Palestinian leaders celebrated the vote.
"This is a significant victory and sends a clear message to those who are trying to hold history and deny the rights of Palestinians that there are a majority of nations with conscience who refuse to be intimidated and blackmailed," said Hanan Ashrawi, a member of the Palestine Liberation Organization's Executive Committee, speaking by phone from Ramallah, in the West Bank.
"The ones who voted negatively are isolating themselves along with Israel on the wrong side of justice and the law. And if the U.S. continues to threaten to boycott or withdrawal from organizations that recognizes Palestine it might find itself outside most global institutions with diminishing influence and standing," she said.
Sabri Saidam, adviser to Palestinian president Mahmoud Abbas, said, "This is a historic moment, a moment of jubilation on route to full recognition of Palestinian independence and self-determination, that's equally a call for reconsideration of positions to those wavering on the Security Council vote.
"It is also a foundation stone for what's to come at the (Security Council) and other international organizations. Today's experience is a manifestation of ability of the international community to defy occupation and practically work towards ending it."
The Israeli representative, Nimrod Barkan, addressing the meeting after the vote, called the decision "a tragedy for UNESCO" and "a great disservice to international law."
UNESCO has now "adopted the science fiction version of reality by admitting a nonexistent state to the science organization," he said.
In a statement, Israel's Ministry of Foreign Affairs said, "This is a unilateral Palestinian maneuver which will bring no change on the ground but further removes the possibility for a peace agreement. This decision will not turn the Palestinian Authority into an actual state yet places unnecessary burdens on the route to renewing negotiations. Israel believes that the correct and only way to make progress in the diplomatic process with the Palestinians is through direct negotiations without preconditions."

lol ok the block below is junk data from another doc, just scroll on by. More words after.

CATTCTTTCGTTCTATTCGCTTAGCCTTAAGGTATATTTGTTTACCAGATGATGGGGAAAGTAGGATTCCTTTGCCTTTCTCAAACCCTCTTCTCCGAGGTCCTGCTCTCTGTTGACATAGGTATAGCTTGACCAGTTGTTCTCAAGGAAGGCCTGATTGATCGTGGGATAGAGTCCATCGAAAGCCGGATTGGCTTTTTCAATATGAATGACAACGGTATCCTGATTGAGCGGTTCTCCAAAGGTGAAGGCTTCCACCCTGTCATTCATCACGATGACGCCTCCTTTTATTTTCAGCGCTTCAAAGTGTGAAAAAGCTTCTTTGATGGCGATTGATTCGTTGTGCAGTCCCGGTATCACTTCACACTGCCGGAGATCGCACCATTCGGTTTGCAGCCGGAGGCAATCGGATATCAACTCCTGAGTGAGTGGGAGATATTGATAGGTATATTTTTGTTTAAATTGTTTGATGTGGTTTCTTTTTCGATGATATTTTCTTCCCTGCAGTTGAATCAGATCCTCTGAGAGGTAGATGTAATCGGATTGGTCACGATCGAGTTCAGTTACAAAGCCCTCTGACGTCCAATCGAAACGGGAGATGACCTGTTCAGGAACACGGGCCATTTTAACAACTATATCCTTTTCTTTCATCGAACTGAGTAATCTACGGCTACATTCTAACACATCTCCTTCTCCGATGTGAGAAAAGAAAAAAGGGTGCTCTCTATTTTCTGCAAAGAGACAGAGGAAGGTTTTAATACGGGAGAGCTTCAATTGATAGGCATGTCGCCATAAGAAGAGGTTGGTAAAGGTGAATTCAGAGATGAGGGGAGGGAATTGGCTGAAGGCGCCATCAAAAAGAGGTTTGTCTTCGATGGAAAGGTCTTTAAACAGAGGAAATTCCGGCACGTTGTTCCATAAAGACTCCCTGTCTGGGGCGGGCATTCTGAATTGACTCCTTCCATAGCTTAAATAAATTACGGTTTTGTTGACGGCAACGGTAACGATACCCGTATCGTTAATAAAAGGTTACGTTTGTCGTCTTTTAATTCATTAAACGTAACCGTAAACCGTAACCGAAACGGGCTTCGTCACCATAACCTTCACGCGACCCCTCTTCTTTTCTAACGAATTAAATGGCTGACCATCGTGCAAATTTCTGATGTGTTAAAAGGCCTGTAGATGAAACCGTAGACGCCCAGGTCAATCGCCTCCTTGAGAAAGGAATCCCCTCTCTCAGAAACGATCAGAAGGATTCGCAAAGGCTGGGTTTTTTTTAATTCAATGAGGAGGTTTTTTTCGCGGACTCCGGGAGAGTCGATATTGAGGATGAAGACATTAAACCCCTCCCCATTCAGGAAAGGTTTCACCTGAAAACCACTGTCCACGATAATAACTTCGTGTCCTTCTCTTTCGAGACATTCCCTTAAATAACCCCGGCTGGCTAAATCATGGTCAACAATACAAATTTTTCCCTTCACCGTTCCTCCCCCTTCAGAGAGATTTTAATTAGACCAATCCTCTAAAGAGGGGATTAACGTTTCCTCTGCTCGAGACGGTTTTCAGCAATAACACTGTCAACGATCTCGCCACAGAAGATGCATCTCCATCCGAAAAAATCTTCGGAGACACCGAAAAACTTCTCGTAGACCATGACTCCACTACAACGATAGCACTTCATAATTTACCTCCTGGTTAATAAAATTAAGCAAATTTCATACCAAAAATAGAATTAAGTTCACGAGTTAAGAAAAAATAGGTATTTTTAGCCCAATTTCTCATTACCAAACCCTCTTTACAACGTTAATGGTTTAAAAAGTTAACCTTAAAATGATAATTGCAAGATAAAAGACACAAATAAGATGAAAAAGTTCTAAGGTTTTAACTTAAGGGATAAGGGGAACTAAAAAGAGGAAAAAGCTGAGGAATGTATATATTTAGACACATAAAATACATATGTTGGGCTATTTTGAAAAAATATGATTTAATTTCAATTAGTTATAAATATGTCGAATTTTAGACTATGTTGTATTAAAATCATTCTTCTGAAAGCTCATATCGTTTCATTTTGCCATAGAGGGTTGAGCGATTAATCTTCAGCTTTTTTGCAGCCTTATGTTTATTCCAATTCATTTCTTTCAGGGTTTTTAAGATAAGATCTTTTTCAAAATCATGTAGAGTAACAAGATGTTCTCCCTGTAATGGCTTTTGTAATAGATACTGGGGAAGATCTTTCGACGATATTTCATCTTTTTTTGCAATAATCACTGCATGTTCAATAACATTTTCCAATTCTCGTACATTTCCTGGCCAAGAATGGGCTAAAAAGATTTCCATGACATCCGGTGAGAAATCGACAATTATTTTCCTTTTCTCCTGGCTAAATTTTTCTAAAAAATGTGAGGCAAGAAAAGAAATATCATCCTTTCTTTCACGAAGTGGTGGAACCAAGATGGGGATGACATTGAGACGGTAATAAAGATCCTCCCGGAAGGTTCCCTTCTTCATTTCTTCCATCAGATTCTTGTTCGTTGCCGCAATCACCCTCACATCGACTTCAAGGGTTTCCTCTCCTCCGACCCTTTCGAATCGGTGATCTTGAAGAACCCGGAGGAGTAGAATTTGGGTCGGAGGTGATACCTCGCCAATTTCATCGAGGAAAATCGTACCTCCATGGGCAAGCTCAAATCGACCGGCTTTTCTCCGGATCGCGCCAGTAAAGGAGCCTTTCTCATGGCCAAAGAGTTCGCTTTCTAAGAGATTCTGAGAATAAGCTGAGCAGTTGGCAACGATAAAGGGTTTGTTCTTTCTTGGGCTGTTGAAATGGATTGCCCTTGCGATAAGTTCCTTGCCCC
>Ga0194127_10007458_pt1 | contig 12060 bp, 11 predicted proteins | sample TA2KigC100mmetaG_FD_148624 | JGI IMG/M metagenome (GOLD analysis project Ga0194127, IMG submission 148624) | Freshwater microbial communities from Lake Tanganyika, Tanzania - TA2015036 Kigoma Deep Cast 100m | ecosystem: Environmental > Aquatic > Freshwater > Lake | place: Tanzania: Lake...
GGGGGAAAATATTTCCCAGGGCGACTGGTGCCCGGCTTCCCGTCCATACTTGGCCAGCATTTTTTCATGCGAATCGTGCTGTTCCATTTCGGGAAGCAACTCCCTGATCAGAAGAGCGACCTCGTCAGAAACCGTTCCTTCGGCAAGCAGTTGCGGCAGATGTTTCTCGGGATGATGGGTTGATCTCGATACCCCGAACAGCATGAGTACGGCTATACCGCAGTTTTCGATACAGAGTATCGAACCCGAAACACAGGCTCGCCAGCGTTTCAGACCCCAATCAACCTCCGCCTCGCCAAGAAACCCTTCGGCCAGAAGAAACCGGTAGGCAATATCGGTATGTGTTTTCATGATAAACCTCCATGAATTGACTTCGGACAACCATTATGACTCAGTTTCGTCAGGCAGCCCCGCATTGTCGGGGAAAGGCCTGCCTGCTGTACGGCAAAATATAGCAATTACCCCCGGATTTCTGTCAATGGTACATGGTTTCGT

Israeli Prime Minister Benjamin Netanyahu referred to the vote during remarks at the start of the Knesset winter session. "Instead of sitting around the negotiating table," Netanyahu said, Palestinian leaders "have decided to make an alliance with Hamas and are carrying out one-sided endeavors in the U.N., including today. We will not sit with folded arms against these measures which are hurting Israel and are violating bluntly the most basic obligations the parties took in the peace process, to solve the conflict between us through negotiations. Sadly, during the time we are trying to form a Palestinian state with a peace agreement they are trying to form a state without an agreement."
David Killion, the U.S. permanent representative to UNESCO, said the United States "cannot accept the premature Palestinian admission for membership in a United Nations specialized agency such as UNESCO."
"Despite the challenges ahead, we pledge to continue our efforts to find ways to support and strengthen the important work of this vital organization," he said, addressing the UNESCO meeting after the vote.
Killion did not say what could happen to U.S. funding for UNESCO.
The Pakistani representative called the decision "momentous."